Kudos to CDC! Commencing on July 14th, CDC is suspending the importation of dogs from countries with high risk of rabies until further notice, whether or not the reason is for-profit, “rescue” or a personal pet. See the details and list of countries here.
It is not a new story. Planes full of French Bulldog puppies from Ukraine landed in LAX and Toronto, a plane of French Bulldog puppies from Jordan landed in Chicago, and just last week – Yorkie puppies from Ukraine landed at LAX. Again, spcaLA responds to assist these babies.
What is always true is that these puppies will not be healthy nor will their age, breed and medical record match their entry paper work. What is also true is whether the motive for this is profit, or a misguided attempt by those proclaiming themselves as “rescuers”, the puppies will suffer, and will often spread diseases, (e.g. rabies, canine influenza, heartworm) to local dogs and in the case of rabies – to people as well.
The bottom line is that whether or not intentions are good or bad, the dogs always lose.
Look at Conrad, a Yorkie who landed at LAX on June 8th and ultimately turned over to spcaLA by CDC. He presented with several maladies including neurological symptoms. He is estimated to be between 5-6 weeks old and under 2 pounds. (NOT the 20 weeks listed on his paperwork and absolutely NOT vaccinated against rabies,) He further spent a week in the hospital and is now under our care. Conrad is still fighting for his life.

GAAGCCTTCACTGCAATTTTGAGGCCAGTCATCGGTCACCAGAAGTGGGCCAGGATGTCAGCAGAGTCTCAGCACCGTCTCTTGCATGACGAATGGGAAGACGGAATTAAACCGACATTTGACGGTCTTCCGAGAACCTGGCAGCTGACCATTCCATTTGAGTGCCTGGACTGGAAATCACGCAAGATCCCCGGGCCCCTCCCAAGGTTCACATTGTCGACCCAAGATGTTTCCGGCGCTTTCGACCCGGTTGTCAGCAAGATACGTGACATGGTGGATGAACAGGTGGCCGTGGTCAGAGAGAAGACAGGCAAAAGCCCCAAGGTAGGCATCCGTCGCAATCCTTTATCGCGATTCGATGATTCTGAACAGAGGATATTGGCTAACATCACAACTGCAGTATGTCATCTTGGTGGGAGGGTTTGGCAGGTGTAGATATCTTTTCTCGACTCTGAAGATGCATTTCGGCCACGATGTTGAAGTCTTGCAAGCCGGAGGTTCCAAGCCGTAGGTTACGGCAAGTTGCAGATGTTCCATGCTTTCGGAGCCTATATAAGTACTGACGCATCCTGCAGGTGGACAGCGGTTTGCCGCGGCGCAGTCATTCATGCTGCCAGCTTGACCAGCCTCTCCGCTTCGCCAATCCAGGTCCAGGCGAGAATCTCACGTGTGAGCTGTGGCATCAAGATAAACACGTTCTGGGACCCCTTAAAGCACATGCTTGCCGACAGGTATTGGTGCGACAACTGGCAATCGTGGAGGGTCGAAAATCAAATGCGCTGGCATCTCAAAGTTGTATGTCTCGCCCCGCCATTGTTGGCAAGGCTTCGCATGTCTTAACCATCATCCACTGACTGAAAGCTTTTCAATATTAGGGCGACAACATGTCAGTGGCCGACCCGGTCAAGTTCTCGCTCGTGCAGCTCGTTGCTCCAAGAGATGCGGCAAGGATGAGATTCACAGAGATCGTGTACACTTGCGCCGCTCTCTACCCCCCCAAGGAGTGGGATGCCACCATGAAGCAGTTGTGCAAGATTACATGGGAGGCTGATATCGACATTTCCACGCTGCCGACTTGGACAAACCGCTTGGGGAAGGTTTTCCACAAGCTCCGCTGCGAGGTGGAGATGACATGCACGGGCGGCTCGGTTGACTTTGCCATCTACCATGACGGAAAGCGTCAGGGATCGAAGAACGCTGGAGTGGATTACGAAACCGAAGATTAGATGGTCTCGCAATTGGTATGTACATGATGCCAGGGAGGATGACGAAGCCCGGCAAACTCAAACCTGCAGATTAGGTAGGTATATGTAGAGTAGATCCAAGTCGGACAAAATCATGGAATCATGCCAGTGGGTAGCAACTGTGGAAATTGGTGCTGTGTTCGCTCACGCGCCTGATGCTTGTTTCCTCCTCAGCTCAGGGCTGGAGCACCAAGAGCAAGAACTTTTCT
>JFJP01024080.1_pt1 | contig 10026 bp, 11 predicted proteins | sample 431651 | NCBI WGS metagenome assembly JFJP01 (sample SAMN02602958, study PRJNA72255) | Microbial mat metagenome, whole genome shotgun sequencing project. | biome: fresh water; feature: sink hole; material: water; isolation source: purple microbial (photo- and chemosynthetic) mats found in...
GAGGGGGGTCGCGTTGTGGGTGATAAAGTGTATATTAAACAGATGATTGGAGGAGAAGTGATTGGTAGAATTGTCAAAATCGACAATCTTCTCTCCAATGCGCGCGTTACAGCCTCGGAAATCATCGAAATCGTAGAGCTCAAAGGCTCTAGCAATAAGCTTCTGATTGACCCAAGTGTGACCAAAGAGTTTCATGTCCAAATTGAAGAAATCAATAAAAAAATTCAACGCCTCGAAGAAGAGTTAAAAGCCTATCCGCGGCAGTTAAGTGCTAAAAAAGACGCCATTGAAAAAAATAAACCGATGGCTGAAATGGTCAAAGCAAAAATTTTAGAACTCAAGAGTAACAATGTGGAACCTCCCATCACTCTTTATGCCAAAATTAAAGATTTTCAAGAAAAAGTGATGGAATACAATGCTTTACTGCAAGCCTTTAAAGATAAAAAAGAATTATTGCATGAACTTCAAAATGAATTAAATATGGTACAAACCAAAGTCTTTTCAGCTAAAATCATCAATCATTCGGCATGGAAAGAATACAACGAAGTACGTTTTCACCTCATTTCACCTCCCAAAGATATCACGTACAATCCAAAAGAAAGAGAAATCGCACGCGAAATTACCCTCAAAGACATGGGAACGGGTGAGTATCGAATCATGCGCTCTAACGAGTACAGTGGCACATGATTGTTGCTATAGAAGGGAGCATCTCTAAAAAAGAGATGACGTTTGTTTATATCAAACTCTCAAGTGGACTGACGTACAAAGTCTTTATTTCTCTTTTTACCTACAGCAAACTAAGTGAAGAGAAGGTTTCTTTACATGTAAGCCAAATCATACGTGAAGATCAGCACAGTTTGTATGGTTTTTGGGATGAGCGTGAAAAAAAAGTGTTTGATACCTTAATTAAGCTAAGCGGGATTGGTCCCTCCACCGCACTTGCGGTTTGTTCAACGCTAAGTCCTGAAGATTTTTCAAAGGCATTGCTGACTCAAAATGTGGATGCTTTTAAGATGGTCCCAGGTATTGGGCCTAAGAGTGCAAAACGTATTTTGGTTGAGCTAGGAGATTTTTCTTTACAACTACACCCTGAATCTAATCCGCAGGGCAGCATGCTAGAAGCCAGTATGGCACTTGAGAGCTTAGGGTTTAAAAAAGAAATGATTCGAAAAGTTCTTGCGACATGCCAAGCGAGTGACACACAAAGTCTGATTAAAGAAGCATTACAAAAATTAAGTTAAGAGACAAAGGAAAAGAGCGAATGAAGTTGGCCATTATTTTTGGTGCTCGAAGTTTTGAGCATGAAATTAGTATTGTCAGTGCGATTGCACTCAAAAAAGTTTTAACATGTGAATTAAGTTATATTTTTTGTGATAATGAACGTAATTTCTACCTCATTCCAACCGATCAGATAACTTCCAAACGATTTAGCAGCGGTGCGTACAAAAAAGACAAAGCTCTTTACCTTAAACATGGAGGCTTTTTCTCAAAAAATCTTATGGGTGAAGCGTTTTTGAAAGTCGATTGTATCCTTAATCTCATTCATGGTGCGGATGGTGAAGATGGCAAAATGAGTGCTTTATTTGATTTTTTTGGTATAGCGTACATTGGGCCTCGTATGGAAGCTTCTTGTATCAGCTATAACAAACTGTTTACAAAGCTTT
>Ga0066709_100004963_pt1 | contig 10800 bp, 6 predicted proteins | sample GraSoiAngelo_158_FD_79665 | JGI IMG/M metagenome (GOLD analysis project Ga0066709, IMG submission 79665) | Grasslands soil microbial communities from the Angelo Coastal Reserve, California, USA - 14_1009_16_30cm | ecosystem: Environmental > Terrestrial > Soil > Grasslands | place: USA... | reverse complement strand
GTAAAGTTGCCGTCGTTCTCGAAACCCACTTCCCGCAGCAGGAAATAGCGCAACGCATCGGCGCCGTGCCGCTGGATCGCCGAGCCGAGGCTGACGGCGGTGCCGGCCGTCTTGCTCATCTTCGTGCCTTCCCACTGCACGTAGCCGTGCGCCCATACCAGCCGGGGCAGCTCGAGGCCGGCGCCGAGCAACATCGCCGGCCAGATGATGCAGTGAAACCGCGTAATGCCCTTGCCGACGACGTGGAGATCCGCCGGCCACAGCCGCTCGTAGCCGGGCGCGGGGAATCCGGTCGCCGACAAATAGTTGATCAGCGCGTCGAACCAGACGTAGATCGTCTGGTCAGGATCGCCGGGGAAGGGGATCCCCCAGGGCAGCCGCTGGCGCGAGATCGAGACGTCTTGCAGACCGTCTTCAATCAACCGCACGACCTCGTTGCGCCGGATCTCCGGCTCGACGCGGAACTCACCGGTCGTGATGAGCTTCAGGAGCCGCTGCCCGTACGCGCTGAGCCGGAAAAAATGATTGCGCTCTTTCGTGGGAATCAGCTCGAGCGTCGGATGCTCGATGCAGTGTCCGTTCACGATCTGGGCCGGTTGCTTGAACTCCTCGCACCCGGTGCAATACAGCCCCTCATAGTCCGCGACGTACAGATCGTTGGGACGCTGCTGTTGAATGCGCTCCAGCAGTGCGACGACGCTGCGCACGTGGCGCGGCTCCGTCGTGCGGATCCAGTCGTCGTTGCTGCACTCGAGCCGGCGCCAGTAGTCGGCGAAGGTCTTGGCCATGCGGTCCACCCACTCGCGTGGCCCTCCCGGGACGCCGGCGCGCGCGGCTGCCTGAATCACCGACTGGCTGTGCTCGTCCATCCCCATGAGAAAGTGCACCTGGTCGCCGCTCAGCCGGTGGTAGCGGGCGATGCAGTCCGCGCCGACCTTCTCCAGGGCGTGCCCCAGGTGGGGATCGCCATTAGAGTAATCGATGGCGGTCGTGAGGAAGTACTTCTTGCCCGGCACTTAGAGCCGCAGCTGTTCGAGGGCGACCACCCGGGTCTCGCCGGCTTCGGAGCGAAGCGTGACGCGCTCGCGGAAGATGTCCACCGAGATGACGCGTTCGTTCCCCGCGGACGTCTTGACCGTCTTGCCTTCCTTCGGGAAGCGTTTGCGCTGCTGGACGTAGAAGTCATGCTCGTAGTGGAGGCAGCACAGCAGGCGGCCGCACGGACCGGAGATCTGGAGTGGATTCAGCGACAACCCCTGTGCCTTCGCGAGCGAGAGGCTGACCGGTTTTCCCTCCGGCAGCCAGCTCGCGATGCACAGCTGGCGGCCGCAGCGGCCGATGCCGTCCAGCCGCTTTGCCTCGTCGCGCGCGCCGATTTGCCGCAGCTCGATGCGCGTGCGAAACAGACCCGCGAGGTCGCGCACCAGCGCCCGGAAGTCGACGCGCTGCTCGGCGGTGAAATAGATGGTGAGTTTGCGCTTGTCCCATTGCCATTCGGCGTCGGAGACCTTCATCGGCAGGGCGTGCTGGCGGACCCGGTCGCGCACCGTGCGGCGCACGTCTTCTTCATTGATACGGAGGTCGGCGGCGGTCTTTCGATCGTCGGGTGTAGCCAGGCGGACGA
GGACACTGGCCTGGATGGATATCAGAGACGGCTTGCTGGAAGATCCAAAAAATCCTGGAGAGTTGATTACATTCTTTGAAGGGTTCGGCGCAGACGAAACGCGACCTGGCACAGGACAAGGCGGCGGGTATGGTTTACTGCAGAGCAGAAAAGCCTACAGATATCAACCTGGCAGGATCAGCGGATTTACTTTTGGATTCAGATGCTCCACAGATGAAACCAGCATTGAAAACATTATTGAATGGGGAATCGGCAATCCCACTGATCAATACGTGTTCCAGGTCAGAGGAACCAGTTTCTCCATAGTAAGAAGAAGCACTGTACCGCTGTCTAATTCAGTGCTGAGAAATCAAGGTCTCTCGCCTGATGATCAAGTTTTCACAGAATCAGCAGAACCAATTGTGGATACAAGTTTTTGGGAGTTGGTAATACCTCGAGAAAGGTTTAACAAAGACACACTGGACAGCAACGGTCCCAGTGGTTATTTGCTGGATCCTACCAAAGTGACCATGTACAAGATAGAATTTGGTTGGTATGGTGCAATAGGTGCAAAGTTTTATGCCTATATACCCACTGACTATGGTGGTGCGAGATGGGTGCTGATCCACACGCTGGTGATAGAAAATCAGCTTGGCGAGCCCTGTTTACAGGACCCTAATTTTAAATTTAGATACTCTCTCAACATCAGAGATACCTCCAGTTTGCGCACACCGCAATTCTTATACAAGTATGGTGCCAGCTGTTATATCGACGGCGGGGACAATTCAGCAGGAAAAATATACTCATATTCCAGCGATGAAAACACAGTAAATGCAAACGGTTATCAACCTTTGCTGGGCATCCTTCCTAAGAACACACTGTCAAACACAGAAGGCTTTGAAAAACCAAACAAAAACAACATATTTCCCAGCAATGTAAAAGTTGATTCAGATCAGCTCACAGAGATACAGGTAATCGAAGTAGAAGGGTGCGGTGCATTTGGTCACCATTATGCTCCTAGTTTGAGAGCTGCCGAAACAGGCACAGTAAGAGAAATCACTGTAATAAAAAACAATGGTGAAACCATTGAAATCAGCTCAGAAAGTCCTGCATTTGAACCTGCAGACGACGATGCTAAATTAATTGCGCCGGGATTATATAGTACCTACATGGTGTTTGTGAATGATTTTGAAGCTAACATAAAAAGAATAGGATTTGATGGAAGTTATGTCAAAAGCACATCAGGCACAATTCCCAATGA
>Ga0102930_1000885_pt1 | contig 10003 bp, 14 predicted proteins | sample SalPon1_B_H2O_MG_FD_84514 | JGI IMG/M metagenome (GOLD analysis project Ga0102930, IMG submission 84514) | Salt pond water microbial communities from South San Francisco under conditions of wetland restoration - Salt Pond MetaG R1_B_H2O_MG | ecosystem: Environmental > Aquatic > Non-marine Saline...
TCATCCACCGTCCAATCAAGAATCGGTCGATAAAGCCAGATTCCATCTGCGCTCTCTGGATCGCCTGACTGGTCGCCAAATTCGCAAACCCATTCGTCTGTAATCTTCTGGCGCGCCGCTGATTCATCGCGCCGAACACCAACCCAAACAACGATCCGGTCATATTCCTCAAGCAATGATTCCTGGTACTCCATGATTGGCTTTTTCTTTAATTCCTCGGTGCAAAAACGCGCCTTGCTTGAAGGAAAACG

Would you send a sick 6 week old puppy, unvaccinated, unweaned, seizing and unable to eat halfway around the world in a crate/carrier? This is the part people don’t see when they click on a site and order such a designer dog.
spcaLA participates in a multi-agency task force to deal with these issues. But no amount of enforcement can stop this global puppy enterprise. So for now, CDC is taking action. Effective July 14th the importation of dogs from 100+ countries with high risk of rabies will go into effect until further notice.
Please stop creating a demand for these dogs and adopt dogs already here.
P.S. Strong leadership, collaboration, and swift action on the parts of the CDC, the Los Angeles County Department of Public Health, and spcaLA afforded Conrad a second chance at life, rather than his having to be sent back to Ukraine or euthanized. However, the little pup has a long road to go. He is currently under medical supervision, and it could be at least two months before Conrad is available for adoption. To donate to his care and that of other spcaLA shelter pets, visit our donation page.